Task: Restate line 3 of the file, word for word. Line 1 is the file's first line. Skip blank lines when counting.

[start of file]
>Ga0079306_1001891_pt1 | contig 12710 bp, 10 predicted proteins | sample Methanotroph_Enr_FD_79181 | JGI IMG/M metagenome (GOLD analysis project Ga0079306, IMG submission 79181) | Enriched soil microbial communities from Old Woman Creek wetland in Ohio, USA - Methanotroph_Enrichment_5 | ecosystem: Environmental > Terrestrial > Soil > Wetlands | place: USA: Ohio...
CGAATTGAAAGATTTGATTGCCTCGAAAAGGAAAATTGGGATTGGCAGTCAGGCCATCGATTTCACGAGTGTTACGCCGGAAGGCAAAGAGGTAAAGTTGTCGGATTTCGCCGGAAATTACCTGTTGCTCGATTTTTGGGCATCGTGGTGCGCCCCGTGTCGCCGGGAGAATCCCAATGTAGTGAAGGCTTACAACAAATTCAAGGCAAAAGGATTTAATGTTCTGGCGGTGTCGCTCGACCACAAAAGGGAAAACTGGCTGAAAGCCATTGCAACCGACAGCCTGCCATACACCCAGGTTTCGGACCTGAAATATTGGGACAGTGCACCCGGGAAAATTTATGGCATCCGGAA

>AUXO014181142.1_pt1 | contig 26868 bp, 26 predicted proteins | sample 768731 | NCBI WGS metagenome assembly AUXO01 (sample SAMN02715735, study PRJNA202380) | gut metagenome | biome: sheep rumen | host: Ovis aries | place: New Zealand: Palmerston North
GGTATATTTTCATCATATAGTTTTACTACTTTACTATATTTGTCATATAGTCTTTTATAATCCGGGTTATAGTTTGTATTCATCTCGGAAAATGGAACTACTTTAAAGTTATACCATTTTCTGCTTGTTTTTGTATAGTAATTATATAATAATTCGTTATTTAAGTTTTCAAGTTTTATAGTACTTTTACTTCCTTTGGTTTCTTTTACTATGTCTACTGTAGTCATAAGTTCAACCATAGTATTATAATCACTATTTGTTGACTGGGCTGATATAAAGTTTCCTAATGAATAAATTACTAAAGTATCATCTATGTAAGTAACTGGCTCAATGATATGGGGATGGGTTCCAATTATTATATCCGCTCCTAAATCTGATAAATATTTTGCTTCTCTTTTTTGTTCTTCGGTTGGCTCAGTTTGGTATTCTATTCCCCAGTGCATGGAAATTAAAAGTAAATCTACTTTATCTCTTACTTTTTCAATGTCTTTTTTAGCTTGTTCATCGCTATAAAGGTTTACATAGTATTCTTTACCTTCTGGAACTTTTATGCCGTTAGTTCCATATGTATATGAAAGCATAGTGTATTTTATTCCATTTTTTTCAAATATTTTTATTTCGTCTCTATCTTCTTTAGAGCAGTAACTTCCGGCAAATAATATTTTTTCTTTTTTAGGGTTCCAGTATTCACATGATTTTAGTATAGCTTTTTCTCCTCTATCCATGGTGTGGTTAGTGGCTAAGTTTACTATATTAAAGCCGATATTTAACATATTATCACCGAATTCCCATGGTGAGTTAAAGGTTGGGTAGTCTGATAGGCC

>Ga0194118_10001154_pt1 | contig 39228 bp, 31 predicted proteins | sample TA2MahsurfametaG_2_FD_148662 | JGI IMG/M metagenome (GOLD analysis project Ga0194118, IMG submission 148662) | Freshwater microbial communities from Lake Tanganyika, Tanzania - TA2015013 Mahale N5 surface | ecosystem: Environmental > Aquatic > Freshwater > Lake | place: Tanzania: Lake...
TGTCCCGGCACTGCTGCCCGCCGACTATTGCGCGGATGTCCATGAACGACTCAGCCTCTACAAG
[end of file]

>AUXO014181142.1_pt1 | contig 26868 bp, 26 predicted proteins | sample 768731 | NCBI WGS metagenome assembly AUXO01 (sample SAMN02715735, study PRJNA202380) | gut metagenome | biome: sheep rumen | host: Ovis aries | place: New Zealand: Palmerston North